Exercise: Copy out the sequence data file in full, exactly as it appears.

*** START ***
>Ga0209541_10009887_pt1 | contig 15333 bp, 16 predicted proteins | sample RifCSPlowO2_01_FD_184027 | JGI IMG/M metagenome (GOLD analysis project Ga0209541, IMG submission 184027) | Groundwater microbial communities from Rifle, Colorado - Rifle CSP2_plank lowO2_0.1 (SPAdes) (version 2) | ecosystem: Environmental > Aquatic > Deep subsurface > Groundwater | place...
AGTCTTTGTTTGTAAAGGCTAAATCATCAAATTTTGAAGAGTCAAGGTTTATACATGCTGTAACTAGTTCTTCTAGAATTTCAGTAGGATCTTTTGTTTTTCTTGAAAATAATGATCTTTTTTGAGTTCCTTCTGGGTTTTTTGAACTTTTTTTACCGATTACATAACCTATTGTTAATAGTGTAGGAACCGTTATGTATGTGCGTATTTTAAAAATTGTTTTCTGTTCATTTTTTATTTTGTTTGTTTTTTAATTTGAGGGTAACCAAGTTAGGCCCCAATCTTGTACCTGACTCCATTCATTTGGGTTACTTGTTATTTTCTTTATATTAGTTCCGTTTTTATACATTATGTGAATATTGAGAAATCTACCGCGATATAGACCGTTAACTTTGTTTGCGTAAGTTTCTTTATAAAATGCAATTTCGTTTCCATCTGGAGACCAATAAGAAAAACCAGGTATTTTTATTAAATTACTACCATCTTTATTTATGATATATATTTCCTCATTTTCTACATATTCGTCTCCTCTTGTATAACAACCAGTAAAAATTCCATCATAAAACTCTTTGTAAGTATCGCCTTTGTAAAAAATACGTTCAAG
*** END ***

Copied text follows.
>Ga0209541_10009887_pt1 | contig 15333 bp, 16 predicted proteins | sample RifCSPlowO2_01_FD_184027 | JGI IMG/M metagenome (GOLD analysis project Ga0209541, IMG submission 184027) | Groundwater microbial communities from Rifle, Colorado - Rifle CSP2_plank lowO2_0.1 (SPAdes) (version 2) | ecosystem: Environmental > Aquatic > Deep subsurface > Groundwater | place...
AGTCTTTGTTTGTAAAGGCTAAATCATCAAATTTTGAAGAGTCAAGGTTTATACATGCTGTAACTAGTTCTTCTAGAATTTCAGTAGGATCTTTTGTTTTTCTTGAAAATAATGATCTTTTTTGAGTTCCTTCTGGGTTTTTTGAACTTTTTTTACCGATTACATAACCTATTGTTAATAGTGTAGGAACCGTTATGTATGTGCGTATTTTAAAAATTGTTTTCTGTTCATTTTTTATTTTGTTTGTTTTTTAATTTGAGGGTAACCAAGTTAGGCCCCAATCTTGTACCTGACTCCATTCATTTGGGTTACTTGTTATTTTCTTTATATTAGTTCCGTTTTTATACATTATGTGAATATTGAGAAATCTACCGCGATATAGACCGTTAACTTTGTTTGCGTAAGTTTCTTTATAAAATGCAATTTCGTTTCCATCTGGAGACCAATAAGAAAAACCAGGTATTTTTATTAAATTACTACCATCTTTATTTATGATATATATTTCCTCATTTTCTACATATTCGTCTCCTCTTGTATAACAACCAGTAAAAATTCCATCATAAAACTCTTTGTAAGTATCGCCTTTGTAAAAAATACGTTCAAG